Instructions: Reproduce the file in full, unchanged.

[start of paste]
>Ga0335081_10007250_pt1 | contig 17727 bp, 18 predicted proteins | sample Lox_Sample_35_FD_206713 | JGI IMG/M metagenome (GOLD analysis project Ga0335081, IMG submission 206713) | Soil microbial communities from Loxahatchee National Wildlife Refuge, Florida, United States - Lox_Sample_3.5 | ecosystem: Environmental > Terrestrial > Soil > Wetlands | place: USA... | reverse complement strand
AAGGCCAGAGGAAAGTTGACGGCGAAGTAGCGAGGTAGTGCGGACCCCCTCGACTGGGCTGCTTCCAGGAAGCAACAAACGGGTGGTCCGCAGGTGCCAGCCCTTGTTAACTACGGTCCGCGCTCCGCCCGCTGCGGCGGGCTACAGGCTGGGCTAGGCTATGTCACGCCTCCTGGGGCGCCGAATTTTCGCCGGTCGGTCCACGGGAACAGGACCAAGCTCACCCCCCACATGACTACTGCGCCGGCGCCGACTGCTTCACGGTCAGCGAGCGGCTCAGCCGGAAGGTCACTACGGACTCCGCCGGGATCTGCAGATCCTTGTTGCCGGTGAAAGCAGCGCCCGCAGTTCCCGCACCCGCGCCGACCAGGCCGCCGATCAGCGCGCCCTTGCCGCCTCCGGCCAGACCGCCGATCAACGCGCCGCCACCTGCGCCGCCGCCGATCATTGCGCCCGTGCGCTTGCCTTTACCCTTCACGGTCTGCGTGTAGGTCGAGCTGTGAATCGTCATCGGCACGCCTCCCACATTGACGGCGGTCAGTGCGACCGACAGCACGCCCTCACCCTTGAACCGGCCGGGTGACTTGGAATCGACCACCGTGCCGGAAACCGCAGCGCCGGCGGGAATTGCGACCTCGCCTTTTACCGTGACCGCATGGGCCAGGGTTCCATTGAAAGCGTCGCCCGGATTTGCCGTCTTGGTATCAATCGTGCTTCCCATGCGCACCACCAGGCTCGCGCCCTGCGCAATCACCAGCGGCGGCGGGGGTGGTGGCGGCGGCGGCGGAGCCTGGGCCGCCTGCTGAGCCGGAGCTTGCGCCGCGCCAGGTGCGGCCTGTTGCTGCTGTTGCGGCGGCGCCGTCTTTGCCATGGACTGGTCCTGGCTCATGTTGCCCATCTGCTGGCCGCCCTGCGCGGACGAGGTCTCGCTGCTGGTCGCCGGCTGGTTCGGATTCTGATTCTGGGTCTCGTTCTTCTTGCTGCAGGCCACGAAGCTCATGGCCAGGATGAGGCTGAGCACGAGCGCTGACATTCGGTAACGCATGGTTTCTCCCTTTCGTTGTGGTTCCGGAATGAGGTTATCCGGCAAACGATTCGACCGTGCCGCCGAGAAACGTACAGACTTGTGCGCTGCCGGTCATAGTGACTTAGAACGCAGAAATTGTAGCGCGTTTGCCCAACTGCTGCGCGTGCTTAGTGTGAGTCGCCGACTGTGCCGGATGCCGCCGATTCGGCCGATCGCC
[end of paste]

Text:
>Ga0335081_10007250_pt1 | contig 17727 bp, 18 predicted proteins | sample Lox_Sample_35_FD_206713 | JGI IMG/M metagenome (GOLD analysis project Ga0335081, IMG submission 206713) | Soil microbial communities from Loxahatchee National Wildlife Refuge, Florida, United States - Lox_Sample_3.5 | ecosystem: Environmental > Terrestrial > Soil > Wetlands | place: USA... | reverse complement strand
AAGGCCAGAGGAAAGTTGACGGCGAAGTAGCGAGGTAGTGCGGACCCCCTCGACTGGGCTGCTTCCAGGAAGCAACAAACGGGTGGTCCGCAGGTGCCAGCCCTTGTTAACTACGGTCCGCGCTCCGCCCGCTGCGGCGGGCTACAGGCTGGGCTAGGCTATGTCACGCCTCCTGGGGCGCCGAATTTTCGCCGGTCGGTCCACGGGAACAGGACCAAGCTCACCCCCCACATGACTACTGCGCCGGCGCCGACTGCTTCACGGTCAGCGAGCGGCTCAGCCGGAAGGTCACTACGGACTCCGCCGGGATCTGCAGATCCTTGTTGCCGGTGAAAGCAGCGCCCGCAGTTCCCGCACCCGCGCCGACCAGGCCGCCGATCAGCGCGCCCTTGCCGCCTCCGGCCAGACCGCCGATCAACGCGCCGCCACCTGCGCCGCCGCCGATCATTGCGCCCGTGCGCTTGCCTTTACCCTTCACGGTCTGCGTGTAGGTCGAGCTGTGAATCGTCATCGGCACGCCTCCCACATTGACGGCGGTCAGTGCGACCGACAGCACGCCCTCACCCTTGAACCGGCCGGGTGACTTGGAATCGACCACCGTGCCGGAAACCGCAGCGCCGGCGGGAATTGCGACCTCGCCTTTTACCGTGACCGCATGGGCCAGGGTTCCATTGAAAGCGTCGCCCGGATTTGCCGTCTTGGTATCAATCGTGCTTCCCATGCGCACCACCAGGCTCGCGCCCTGCGCAATCACCAGCGGCGGCGGGGGTGGTGGCGGCGGCGGCGGAGCCTGGGCCGCCTGCTGAGCCGGAGCTTGCGCCGCGCCAGGTGCGGCCTGTTGCTGCTGTTGCGGCGGCGCCGTCTTTGCCATGGACTGGTCCTGGCTCATGTTGCCCATCTGCTGGCCGCCCTGCGCGGACGAGGTCTCGCTGCTGGTCGCCGGCTGGTTCGGATTCTGATTCTGGGTCTCGTTCTTCTTGCTGCAGGCCACGAAGCTCATGGCCAGGATGAGGCTGAGCACGAGCGCTGACATTCGGTAACGCATGGTTTCTCCCTTTCGTTGTGGTTCCGGAATGAGGTTATCCGGCAAACGATTCGACCGTGCCGCCGAGAAACGTACAGACTTGTGCGCTGCCGGTCATAGTGACTTAGAACGCAGAAATTGTAGCGCGTTTGCCCAACTGCTGCGCGTGCTTAGTGTGAGTCGCCGACTGTGCCGGATGCCGCCGATTCGGCCGATCGCC